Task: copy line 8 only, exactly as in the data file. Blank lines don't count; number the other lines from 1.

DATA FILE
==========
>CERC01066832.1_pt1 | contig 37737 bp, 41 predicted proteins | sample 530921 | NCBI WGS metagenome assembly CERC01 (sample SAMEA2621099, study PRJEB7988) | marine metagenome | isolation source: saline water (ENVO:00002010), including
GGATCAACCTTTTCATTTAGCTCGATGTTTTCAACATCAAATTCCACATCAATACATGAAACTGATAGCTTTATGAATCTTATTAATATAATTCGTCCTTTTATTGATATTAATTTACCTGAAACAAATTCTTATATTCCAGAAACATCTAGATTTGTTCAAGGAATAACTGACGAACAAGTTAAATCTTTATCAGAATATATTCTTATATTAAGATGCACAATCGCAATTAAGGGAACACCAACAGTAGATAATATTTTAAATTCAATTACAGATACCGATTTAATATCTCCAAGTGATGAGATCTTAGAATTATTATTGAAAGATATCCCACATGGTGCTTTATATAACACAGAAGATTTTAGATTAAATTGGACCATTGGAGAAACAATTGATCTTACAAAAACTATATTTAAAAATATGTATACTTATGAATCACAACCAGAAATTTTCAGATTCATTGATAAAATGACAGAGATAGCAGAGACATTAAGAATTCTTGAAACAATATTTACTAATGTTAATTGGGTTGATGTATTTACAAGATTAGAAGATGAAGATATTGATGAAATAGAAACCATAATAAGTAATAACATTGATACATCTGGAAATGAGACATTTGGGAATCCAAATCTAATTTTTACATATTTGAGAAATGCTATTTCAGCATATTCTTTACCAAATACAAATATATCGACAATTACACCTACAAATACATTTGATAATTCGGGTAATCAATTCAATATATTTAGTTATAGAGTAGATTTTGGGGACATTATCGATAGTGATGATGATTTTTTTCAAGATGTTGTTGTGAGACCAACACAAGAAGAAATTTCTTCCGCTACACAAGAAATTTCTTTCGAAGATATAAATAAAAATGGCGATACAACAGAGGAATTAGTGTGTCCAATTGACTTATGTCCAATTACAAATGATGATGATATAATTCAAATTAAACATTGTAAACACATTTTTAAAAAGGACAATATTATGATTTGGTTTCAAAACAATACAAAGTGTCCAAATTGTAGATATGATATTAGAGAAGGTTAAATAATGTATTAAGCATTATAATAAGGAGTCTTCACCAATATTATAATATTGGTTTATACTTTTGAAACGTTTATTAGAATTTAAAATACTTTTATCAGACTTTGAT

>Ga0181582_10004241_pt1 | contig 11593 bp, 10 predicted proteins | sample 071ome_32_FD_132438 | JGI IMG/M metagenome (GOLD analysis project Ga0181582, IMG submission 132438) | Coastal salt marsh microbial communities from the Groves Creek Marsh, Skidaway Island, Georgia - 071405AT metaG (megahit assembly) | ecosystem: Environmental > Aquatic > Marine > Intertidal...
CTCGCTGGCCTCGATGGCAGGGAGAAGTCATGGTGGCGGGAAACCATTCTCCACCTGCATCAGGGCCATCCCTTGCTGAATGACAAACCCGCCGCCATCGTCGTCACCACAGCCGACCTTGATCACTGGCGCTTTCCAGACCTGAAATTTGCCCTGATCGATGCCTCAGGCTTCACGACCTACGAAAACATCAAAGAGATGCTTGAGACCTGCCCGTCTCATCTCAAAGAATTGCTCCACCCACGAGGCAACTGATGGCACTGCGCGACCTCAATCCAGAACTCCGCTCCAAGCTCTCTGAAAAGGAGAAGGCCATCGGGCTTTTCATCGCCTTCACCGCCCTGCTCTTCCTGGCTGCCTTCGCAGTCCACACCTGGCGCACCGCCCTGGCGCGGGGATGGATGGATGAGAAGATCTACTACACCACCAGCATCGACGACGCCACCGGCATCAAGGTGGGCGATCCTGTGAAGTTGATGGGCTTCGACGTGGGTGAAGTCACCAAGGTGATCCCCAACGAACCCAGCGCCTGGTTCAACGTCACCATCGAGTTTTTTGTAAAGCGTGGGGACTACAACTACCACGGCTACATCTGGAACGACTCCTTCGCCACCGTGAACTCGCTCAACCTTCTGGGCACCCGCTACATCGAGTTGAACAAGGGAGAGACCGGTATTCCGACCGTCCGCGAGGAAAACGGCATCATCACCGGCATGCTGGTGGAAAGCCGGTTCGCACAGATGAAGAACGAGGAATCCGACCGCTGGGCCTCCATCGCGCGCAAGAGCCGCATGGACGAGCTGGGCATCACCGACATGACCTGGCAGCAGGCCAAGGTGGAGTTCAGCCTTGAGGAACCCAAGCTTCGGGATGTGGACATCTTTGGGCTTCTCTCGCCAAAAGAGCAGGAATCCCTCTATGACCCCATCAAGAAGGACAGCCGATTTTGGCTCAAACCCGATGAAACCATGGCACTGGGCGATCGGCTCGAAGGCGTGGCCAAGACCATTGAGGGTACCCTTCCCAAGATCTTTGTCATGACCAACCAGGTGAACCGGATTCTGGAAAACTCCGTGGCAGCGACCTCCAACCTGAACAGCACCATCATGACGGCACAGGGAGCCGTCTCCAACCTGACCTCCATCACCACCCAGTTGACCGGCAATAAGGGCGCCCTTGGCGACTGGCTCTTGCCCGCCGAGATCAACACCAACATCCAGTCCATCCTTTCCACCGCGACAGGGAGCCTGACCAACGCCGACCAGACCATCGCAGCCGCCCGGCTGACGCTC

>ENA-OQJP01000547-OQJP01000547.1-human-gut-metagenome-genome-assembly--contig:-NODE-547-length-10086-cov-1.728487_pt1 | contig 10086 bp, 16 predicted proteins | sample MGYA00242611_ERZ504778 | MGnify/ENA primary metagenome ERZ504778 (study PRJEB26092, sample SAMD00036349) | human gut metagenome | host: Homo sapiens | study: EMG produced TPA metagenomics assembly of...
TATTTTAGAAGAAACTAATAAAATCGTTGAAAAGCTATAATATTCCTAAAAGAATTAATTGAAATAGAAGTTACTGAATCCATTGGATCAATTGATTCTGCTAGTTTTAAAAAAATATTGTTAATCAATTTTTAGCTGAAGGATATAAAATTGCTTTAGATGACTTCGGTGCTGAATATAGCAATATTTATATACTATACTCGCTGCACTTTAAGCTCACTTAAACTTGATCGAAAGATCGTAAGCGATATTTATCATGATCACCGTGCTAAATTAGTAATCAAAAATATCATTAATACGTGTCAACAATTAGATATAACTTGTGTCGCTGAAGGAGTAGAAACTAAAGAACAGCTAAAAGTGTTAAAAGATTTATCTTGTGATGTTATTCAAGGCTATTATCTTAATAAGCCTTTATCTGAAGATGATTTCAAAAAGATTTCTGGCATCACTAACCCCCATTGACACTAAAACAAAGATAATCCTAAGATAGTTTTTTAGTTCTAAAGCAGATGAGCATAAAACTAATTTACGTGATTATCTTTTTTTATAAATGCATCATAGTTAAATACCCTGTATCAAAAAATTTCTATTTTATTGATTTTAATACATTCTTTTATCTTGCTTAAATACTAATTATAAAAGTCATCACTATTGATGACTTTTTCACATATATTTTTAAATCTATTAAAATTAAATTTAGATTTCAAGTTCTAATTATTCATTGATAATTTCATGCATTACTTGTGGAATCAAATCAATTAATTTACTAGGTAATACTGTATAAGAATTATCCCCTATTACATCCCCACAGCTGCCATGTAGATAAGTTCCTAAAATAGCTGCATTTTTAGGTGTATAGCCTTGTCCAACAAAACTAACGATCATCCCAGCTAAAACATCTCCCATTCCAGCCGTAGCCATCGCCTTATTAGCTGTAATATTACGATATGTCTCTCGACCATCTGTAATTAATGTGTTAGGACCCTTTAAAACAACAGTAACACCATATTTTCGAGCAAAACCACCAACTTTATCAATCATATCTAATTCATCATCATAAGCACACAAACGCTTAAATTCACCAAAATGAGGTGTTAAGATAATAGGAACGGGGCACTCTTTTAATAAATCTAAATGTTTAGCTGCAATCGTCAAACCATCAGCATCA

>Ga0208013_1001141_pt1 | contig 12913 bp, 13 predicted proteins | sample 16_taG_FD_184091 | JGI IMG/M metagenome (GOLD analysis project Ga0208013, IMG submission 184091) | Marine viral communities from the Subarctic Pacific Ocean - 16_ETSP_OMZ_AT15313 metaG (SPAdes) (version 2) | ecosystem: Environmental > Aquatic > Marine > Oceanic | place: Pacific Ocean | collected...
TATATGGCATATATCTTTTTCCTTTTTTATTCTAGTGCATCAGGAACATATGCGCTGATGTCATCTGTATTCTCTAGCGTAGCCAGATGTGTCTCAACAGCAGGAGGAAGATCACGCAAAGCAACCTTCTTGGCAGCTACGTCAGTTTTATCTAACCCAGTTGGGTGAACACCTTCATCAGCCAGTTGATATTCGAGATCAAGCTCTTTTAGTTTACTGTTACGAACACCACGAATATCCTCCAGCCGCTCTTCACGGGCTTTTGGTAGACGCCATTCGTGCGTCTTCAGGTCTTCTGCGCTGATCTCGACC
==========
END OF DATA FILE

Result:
TATATGGCATATATCTTTTTCCTTTTTTATTCTAGTGCATCAGGAACATATGCGCTGATGTCATCTGTATTCTCTAGCGTAGCCAGATGTGTCTCAACAGCAGGAGGAAGATCACGCAAAGCAACCTTCTTGGCAGCTACGTCAGTTTTATCTAACCCAGTTGGGTGAACACCTTCATCAGCCAGTTGATATTCGAGATCAAGCTCTTTTAGTTTACTGTTACGAACACCACGAATATCCTCCAGCCGCTCTTCACGGGCTTTTGGTAGACGCCATTCGTGCGTCTTCAGGTCTTCTGCGCTGATCTCGACC